Your search returned 607 results in 122 document sections:

1 2 3 4 5 6 7 8 9 10 11 ...
command. commanding officer. officers. men. aggregate. total. Fourteenth Army Corps. Colonel J. G. Mitchell, commanding.         First Battalion Lieutenant-Colonel F. W. Lister 8 526 534   Second Battalion Lieutenant-Colonel William O'Brien 4 256 260 794 Twentieth Army Corps. Colonel Benjamin Harrison, commanding.         First Battalion Lieutenant-Colonel McManis 8 399 407   Second Battalion Major Haskins 6 304 310 717   Lieutenant-Colonel Banning, commanding.         Eighteenth Ohio Volunteer Infantry Captain Henderson 9 316 325   Third Battery, Fourteenth A. C. Major Roatch 8 311 319 644 Seventeenth Army Corps. Colonel A. G. Malloy, commanding.         Field and Staff   3   3   Twentieth Illinois Battery Captain C. C. Cox 1 126 127   Thirtieth Illinois Battery Captain J. Kemmitzer 1 208 209   Thirteenth Iowa Infantry Captain C. Haskins 1 186 187   Third Battery, Twentieth A. C. Captain Hurlbut 6 290 296 822
John Harrison Wilson, The life of Charles Henry Dana, Chapter 13: Vicksburg campaign (search)
in the Yazoo country, Dana pushed forward to Memphis, where he arrived March 23, 1863. From this place he sent his first formal despatches to Stanton, All of Dana's despatches to the Secretary of War and to General Grant, from this date till the end of the war, may be found in the Official Records by reference to the general index, serial No. 130. but he was still too far from the scene of actual operations to gain correct or important information. Grant had sent but little news to General Hurlbut, who was commanding in west Tennessee with headquarters at Memphis, and the steamboats coming from the army below brought but little except grape-vine rumors or exaggerated reports of trivial matters. Withal, for one reason or another now difficult to ascertain, Dana remained at Memphis till early in April, when he became convinced that he could gather no information there of sufficient value to transmit. He sent in all some fourteen despatches from that point, but they referred large
John Harrison Wilson, The life of Charles Henry Dana, Chapter 18: Dana in the War Department (search)
-seven of the animals of which it was originally composed, all the others having been exchanged for worthless or broken-down creatures. The Secretary of War and general-in-chief having declined long since to interfere with General Grant in the form of orders, the quartermaster's department have resorted to the expensive plan of shipping supplies for Banks by way of the seaboard. Hay, for instance, has been bought for him in Illinois and sent by way of Baltimore to save it from the grip of Hurlbut. I believe, however, that General Halleck sent an order on the subject to General Sherman last week. I saw Porter the other day at his office, where he sits with Mr. Lyford on the other side of the same table. Porter wears a biled shirt with great effect, and otherwise is spruce and handsome. He was not in uniform, and it seems to be the dodge at the ordnance office to dress en pekin. About Porter's promotion — I made up my mind that no officer in the ordnance department could be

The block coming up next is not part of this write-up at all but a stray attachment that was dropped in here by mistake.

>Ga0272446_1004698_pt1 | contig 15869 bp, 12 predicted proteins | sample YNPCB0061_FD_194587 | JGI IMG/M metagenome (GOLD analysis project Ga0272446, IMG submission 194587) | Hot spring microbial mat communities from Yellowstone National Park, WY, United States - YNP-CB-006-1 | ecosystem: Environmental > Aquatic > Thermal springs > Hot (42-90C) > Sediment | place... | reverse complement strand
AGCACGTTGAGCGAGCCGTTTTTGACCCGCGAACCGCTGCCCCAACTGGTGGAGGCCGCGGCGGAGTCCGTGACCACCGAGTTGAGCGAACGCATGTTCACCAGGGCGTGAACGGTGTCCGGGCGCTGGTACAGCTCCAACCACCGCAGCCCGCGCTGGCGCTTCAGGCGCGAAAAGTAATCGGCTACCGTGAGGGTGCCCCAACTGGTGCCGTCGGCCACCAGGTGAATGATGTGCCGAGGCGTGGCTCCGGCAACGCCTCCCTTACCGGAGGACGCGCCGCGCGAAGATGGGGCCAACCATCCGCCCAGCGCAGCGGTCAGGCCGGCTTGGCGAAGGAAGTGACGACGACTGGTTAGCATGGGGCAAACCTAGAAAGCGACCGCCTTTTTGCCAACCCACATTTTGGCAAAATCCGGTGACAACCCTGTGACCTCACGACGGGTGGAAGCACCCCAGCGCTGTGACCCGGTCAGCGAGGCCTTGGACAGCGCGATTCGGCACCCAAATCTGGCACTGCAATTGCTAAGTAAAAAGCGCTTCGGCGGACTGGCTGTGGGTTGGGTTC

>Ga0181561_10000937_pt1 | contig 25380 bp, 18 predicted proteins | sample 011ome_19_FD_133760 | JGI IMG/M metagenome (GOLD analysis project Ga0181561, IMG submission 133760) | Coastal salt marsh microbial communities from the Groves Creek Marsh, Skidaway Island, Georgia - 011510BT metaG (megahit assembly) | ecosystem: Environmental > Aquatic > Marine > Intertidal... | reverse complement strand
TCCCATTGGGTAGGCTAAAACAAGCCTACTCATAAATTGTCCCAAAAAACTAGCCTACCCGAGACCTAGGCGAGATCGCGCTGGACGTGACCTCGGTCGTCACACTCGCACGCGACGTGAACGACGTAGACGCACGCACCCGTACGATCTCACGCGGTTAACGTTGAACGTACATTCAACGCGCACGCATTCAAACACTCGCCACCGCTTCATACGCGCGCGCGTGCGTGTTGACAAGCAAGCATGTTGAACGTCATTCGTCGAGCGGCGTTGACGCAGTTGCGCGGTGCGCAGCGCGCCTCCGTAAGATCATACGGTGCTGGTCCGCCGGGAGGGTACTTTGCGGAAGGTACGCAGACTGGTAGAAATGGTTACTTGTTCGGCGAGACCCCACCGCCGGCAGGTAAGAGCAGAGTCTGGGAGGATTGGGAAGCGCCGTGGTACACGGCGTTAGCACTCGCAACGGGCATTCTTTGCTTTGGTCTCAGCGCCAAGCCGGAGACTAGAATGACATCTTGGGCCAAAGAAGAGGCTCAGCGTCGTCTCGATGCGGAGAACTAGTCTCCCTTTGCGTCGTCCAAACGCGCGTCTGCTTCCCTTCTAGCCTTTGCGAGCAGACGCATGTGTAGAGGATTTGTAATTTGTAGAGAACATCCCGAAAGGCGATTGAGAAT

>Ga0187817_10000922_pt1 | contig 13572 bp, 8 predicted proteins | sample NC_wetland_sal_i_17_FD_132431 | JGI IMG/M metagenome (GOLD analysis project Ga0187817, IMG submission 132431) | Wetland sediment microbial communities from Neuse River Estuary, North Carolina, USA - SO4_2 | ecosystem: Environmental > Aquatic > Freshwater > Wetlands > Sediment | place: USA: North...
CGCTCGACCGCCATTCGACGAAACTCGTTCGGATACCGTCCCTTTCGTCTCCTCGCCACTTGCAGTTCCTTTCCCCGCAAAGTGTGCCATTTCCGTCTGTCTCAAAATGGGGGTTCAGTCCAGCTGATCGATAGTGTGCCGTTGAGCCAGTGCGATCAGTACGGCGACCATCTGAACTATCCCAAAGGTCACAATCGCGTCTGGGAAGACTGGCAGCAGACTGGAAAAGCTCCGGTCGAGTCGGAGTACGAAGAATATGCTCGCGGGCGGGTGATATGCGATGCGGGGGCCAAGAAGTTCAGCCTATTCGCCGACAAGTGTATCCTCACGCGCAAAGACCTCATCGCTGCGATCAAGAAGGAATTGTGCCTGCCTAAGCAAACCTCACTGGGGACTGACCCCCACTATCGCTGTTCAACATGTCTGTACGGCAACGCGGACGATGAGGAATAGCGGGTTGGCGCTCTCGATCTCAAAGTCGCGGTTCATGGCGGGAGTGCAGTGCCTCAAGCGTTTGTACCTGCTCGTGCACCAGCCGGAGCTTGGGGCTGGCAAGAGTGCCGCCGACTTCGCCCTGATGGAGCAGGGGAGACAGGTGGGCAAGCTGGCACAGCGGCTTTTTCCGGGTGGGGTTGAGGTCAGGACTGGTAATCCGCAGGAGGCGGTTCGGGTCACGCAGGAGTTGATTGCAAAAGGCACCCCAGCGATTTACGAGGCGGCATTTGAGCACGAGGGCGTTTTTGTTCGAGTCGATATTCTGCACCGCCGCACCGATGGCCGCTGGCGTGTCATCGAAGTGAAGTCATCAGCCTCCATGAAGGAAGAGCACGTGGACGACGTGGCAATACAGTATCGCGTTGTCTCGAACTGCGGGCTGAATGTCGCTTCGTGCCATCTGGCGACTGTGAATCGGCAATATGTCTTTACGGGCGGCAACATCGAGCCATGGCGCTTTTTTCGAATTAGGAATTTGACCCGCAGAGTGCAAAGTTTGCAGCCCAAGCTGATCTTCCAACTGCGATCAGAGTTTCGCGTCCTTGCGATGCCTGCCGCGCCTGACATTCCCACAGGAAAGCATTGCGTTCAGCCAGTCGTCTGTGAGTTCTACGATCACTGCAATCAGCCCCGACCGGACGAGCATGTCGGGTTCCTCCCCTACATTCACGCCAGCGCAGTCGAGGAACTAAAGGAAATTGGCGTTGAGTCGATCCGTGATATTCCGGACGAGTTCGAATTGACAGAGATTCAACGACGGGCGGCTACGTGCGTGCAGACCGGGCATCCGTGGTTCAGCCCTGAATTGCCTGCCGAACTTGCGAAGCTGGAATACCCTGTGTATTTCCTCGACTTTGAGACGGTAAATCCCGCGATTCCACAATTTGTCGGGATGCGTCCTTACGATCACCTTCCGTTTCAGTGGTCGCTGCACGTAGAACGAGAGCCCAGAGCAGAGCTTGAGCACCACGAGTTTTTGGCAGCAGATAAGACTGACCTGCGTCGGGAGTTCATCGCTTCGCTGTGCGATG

John Harrison Wilson, The life of Charles Henry Dana, Index (search)
Rev. Mr., 18. Household Book of Poetry, 54, 157, 158, 174, 175, 177, 288, 289, 501, 503. Hovey, General, 223, 246. Howard, General, 278, 285, 291, 292. Hudson, Frederick, 128, 486. Hudson, Lieutenant-Colonel, 366. Hugo, Victor, 67, 72. Human Restlessness and divine Providence, 113. Humphreys, General, 325. Hungary, 80, 81, 86, 88, 96. Hunter, General, 194, 323, 331, 336, 337, 342, 453. Huntington, Susanna, 1, 2. Huntington, William Henry, 173, 175, 212, 243, 394. Hurlbut, General, 205, 225, 302. I. Icaria, 94. Indianapolis, Indiana, 276, 347. Internal revenue, 466, 467. Irish cause, 475. Irish repeal. 53. Island No.10, 191. Italy, 79-81, 88, 89. J. Jackson, city of, 209, 212, 220-223. James, A. B., 147. James, J. Russell, 311, 312, 405. James River, 327, 329, 333, 342. Japan, 132. Jasper, town of, 277-279. Jefferson, Thomas, 129, 453. Jewell, Postmaster-General, 418. Johnson, Andrew, 254, 306, 357, 371, 372, 377, 379, 383
Thomas Wentworth Higginson, Cheerful Yesterdays, chapter 6 (search)
-to one of his subordinates. His name was William Batcheldor Greene. But all these companionships were wholly secondary to one which was for me most memorable, and brought joy for a few years and sorrow for many. Going through the doors of Divinity Hall I met one day a young man so handsome in his dark beauty that he seemed like a picturesque Oriental; slender, keen-eyed, raven-haired, he arrested the eye and the heart like some fascinating girl. This was William Hurlbert (originally Hurlbut), afterward the hero of successive novels,--Kingsley's Two years ago, Winthrop's Cecil Dreeme, and my own Malbone, --as well as of actual events stranger than any novels. He was the breaker, so report said, of many hearts, the disappointer of many high hopes,--and this in two continents; he was the most variously gifted and accomplished man I have ever known, acquiring knowledge as by magic,passing easily for a Frenchman in France, an Italian in Italy, a Spaniard in Spanish countries; begi